New York City police officers are the latest group to be caught up in America’s scandalous national pastime: steroid investigations. The probe, spearheaded by the Brooklyn D.A.’s office, stems from the sketchy diagnosis of dozens of young officers and civilian NYPD employees with hypogonadism—a condition that causes low testosterone, typically in men over 60—according to a recent article in the Village Voice. The common treatment for hypogonadism is steroids, which have been prescribed to at least 39 NYPD officers and employees, according to the Village Voice’s in-depth look at the sordid story, which broke in October. The investigation doesn’t just target cops. Alleged involvement includes a Brooklyn mom and pop pharmacy-turned-drug-lab, exclusive Beverly Hills anti-aging clinics, and even the Gambino crime family. Although the ultimate target of the investigation will most likely be distributors of the steroids, buff cops suffering from ’roid rage should earn a top spot on the NYPD’s list of concerns.
1/8/2008 1:25:19 PM
The internet age threatens to condense the entire world’s culture into a single YouTube video: In it a personification of Youth Culture dances to 50 Cent while sipping a giant, corn-syrupy Starbucks latte. It’s world unity, sure, but from Helsinki to London to Paris, many fear that the oncoming juggernaut of the new internet age may pave over local difference.
Nope, argues Tommi Laitio in Eurozine. While it may seem like youth culture has become an international monolith, beneath that MySpace veneer bloom a thousand flowers of local culture. “Youth cultures present a strong case for the ultimate ideal of Europe—allowing differences within a shared framework,” Laitio writes. “Youth phenomena with an American origin can even function as tools for voicing European concerns in ways impossible through national, elite-driven culture.”
Take European hip-hop, for example. Hip-hop culture on the continent began by trying to remake American hip-hop in American-accented English. But now rappers rap in local languages about local problems, Laitio writes.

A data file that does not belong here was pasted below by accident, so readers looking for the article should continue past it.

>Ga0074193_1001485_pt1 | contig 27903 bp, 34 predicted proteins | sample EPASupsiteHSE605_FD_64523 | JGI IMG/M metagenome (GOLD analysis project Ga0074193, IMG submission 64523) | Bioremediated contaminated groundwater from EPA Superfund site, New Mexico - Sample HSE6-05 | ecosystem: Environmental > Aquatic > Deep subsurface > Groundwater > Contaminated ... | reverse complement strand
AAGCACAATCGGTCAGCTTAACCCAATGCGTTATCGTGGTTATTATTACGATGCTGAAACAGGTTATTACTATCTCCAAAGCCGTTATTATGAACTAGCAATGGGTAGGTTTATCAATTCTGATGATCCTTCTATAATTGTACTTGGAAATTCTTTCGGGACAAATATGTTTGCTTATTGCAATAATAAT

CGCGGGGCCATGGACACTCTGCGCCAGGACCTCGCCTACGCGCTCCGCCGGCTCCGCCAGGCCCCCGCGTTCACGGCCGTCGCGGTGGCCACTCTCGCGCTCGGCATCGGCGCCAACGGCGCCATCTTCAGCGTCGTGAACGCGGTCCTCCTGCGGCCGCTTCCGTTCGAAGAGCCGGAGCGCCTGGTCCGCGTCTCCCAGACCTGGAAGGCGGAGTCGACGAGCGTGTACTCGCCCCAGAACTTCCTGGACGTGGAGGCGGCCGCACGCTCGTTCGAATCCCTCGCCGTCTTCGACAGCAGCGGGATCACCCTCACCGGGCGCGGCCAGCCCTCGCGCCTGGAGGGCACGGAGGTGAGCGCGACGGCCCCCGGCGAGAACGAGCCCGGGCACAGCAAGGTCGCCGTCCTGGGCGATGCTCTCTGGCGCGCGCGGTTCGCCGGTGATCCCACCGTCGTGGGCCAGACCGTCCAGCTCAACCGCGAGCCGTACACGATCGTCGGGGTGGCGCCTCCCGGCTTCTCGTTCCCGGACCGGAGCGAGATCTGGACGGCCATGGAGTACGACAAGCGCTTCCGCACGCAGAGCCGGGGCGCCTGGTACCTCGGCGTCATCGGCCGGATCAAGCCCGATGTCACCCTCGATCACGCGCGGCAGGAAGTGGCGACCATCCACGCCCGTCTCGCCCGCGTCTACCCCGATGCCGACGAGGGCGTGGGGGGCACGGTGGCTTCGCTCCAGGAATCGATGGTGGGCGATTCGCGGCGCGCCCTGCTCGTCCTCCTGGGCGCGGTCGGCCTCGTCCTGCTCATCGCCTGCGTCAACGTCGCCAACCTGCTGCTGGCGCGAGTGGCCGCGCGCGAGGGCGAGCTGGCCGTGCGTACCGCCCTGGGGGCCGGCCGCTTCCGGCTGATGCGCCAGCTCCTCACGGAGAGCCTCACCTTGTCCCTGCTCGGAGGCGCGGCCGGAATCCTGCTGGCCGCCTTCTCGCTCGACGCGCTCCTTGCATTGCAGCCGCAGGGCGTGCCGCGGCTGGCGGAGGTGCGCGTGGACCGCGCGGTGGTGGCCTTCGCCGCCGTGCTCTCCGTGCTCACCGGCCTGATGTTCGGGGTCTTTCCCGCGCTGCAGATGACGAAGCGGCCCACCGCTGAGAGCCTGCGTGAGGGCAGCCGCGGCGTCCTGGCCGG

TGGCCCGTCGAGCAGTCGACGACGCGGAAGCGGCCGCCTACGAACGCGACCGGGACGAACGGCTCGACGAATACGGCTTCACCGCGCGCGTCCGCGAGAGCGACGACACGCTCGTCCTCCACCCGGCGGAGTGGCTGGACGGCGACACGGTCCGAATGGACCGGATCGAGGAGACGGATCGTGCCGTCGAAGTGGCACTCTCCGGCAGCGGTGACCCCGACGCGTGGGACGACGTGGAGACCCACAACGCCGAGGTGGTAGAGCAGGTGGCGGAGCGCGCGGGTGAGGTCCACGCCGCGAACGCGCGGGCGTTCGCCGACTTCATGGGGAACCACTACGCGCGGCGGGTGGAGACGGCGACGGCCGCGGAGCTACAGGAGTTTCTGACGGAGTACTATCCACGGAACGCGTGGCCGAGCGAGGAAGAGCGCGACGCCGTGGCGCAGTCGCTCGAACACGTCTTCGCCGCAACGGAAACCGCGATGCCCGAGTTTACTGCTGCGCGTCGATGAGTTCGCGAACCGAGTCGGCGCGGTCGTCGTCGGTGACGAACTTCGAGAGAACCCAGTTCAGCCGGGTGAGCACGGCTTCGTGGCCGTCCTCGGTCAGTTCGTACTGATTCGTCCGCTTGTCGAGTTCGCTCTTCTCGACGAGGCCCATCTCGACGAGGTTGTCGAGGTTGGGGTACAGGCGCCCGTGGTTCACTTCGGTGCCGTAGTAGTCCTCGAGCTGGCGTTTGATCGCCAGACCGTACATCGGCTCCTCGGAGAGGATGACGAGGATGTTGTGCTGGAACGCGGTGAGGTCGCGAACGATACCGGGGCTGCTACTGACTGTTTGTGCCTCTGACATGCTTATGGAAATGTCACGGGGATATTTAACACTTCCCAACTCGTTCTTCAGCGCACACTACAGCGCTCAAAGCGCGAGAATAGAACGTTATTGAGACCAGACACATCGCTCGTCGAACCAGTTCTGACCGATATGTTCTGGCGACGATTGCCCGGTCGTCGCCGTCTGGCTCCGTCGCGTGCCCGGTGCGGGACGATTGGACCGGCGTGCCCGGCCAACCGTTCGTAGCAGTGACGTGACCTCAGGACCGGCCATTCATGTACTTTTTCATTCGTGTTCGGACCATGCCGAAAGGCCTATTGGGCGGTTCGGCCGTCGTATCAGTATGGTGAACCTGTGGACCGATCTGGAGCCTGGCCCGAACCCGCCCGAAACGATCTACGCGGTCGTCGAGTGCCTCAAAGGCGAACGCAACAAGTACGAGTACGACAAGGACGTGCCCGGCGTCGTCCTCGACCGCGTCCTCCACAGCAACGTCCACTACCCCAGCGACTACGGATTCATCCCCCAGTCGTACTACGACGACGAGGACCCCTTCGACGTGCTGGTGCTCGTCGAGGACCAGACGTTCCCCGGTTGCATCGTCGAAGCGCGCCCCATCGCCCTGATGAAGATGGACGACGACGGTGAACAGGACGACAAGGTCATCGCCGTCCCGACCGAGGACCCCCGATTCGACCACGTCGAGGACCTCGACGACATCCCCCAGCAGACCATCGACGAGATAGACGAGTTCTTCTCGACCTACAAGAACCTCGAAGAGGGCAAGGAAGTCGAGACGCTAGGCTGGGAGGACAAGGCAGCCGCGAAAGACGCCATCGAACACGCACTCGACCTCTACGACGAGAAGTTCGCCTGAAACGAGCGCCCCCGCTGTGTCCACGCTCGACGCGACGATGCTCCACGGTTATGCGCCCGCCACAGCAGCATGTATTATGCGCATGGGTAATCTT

I did a thoroughly modern thing and checked out the MySpace pages and YouTube videos of the rap artists mentioned in Laitio’s article. Here’s a video of the Dutch group DuvelDuvel cavorting around in ape suits. Here’s an odd video of Yugoslavian rappers Bad Copy mixing Serbian up with Italian—which, more than anything else, suggests the creative, mongrel culture that’s coming from the cocktailed new Europe. And here’s the Polish rapper Fisz rapping on a train.
This is not just a new breed of local hip-hops, Laitio argues. It’s a new way of according merit. These people don’t care about what the “cultural elite” think about their art; they care about what their peers think and they can easily listen to their peers’ opinions through user comments, pageviews, and MySpace friends.
But looking at those MySpace pages and YouTube videos shows that there’s still a great gulf spanning the local from the foreign. While you can appreciate Fisz’s flow and bob your head to DuvelDuvel’s beats, you cannot appreciate the message of their raps, the acrobatic wordplay most emcees pride themselves on, and—most worryingly—the texture of the local identity the raps are celebrating. Instead, the sounds of foreign hip-hop bleed into one another: They are just rap in a strange tongue, a curiosity unless we either learn the foreign language or somebody posts a YouTube video with subtitles. Which isn’t such a bad idea.
For more on local incarnations of hip-hop, read Mackie’s online exclusive feature on Australian rapper Pegz.
1/4/2008 12:34:43 AM
Utne Blogs the Iowa Caucuses: The Big Day
Critics can say that Iowa isn’t representative of America as a whole, and that’s true. Its almost 95 percent white, largely rural, and doesn’t even have a pro-sports team. People say there’s too much money flowing through the Iowa caucuses, and that’s probably true, too. Candidates spent millions of dollars over the past few months, trying to sway the opinions of a few hundred thousand voters. No matter what the critics say, however, on Thursday night in the cafeteria of the Merrill Middle School in Des Moines, Iowa, grassroots democracy was hard at work.
The Republican caucus was nearby, but I attended the Democratic side. The evening began when the chair, a man with a long pony tail, mustache, and a t-shirt reading “God Bless Union People, America Needs Us” (seen right), called the meeting to order. “We have some rules for the media,” he said, and the caucus goers responded with thundering applause.